For a radio spectrum, when is it called thermal emission, synchrotron emission, self-absorbed synchrotron emission and inverted spectrum? They are all power-law and their difference is power-law index?

For a power-law $\nu^{\alpha}$, as long as $\alpha$ is positive, the spectrum is an inverted spectrum, right?

Please recommend reference books which introduce these models and their corresponding astrophysical phenomena.


1 Answer 1



The terminology of thermal and non-thermal emission is somewhat unfortunate. Formally, non-thermal emission is continuum radiation from particles with non-Maxwellian energy spectra. Practically, we generally consider it to be emission which is not described by Bremsstrahlung or black body radiation (source).1 Note that this is true for the entire electromagnetic spectrum, not just the radio region.

Synchrotron emission is a form of non-thermal emission which occurs when particles are accelerated perpendicular to their translational motion, specifically when the particles are relativistic (otherwise it is called cyclotron emission).

Self-absorbed synchrotron emission is described well in the introduction of this paper, and occurs when the synchrotron emission becomes a non-negligible source of heating. It occurs only when the self-absorption frequency is larger than the cooling frequency, i.e.

$$ \nu_{c} < \nu_{a} $$

The spectral index, $\alpha$, describes the dependence of the radiative flux density on the frequency of the emission. With frequency $\nu$ and radiative flux density $S_{\nu}$,

$$ S_{\nu} \propto \nu^{\alpha} $$

An inverted spectrum results from $0 < \alpha < 2.5$,2 and this is generally indicative of thermal emission. However, the observed emission can be depressed by absorption processes, so a positive spectral index (i.e. an inverted spectrum) is not robustly indicative of thermal emission on its own.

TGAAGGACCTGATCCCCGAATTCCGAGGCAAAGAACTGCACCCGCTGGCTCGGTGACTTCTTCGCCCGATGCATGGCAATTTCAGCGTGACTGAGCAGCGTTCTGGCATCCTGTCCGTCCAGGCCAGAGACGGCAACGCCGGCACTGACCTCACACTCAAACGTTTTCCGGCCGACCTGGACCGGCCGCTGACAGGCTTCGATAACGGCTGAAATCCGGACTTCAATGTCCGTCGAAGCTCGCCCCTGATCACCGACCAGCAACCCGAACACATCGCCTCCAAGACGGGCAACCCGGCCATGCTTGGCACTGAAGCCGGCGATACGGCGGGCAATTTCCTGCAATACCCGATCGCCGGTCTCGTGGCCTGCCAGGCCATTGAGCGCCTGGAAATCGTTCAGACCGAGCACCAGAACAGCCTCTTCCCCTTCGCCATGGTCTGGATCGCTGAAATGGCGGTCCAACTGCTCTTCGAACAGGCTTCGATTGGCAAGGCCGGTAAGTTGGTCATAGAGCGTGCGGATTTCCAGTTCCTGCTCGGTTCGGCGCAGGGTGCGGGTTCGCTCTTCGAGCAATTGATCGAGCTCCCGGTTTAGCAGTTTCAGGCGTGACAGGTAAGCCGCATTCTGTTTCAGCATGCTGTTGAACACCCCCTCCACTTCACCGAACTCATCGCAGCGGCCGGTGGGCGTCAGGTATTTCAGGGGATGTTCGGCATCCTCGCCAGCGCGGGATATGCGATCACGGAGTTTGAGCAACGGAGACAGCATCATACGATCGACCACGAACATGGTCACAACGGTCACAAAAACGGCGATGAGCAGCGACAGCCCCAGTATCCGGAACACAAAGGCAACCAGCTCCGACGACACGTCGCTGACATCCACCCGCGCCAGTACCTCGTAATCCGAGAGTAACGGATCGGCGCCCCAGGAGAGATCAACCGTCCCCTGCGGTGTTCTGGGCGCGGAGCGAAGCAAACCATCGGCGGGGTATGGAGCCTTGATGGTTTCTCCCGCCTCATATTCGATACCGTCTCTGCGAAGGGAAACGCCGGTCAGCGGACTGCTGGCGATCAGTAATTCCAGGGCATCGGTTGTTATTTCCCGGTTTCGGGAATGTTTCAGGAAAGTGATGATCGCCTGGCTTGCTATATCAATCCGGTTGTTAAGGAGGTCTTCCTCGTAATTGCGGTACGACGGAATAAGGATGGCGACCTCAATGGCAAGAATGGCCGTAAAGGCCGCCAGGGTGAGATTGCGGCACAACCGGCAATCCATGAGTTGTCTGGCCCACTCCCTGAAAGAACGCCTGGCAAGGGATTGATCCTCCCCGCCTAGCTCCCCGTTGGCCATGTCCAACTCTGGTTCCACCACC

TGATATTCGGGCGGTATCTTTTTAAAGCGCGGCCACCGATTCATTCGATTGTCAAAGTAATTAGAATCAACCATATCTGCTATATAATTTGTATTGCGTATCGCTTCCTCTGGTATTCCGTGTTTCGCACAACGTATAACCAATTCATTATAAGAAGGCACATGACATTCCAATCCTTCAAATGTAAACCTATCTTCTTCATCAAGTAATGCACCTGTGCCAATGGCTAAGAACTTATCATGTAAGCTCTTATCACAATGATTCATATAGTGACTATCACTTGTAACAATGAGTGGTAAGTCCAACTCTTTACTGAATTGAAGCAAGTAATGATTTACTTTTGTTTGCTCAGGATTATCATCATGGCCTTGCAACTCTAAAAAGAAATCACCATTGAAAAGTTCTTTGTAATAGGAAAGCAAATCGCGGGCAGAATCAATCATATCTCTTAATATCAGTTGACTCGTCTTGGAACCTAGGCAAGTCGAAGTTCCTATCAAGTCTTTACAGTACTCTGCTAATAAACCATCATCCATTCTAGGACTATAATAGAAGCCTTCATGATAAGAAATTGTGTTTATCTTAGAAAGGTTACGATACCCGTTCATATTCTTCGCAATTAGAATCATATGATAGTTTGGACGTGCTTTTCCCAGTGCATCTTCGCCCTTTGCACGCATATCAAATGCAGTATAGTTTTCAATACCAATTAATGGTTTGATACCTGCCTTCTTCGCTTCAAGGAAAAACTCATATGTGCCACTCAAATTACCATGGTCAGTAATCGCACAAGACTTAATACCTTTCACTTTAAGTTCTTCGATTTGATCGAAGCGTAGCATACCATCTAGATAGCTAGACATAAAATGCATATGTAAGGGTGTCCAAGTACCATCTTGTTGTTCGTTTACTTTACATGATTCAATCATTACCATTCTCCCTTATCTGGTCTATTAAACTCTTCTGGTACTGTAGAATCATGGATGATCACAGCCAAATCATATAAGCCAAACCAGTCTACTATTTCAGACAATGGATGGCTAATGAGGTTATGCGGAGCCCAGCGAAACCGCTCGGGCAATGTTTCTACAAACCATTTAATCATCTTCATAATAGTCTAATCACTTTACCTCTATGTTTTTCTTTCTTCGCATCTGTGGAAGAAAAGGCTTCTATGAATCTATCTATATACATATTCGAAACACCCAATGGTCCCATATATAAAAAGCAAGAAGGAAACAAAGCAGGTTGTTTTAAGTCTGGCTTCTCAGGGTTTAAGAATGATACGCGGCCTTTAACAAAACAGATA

Radio Astronomy

Most radio astronomy uses radio interferometry instead of direct observation, there are a number of reasons for this: most emitters are very weak in the radio portion of the electromagnetic spectrum, radio telescopes for direct imaging have to be much larger than their shorter-wavelength counterparts, and radio interferometry allows the highest angular resolution of any technique (it is possible to create a radio interferometery array the size of the Earth, which we have done).

That being said, there are a number of phenomena and objects whose activity in the radio region lends them to direct imaging:

  • Masers - stimulated spectral line emission, usually in the range of $3$mm to $0.3$m. This phenomena can occur in the atmospheres of gas giants, the expanded fuel sheath of late-type stars, protosolar disks and nebulae, supernovae remnants, and black holes. The produced spectrum is characterized by high brightness, extraordinarily high black-body temperature equivalent typically on the magnitude of $10^9$ K, but as high as $10^{14}$ K, and very high polarization that is predominantly circular. A spectra which contains a sharp peak that would correspond to a black-body temperature above $10^9$ K would likely be the product of a maser.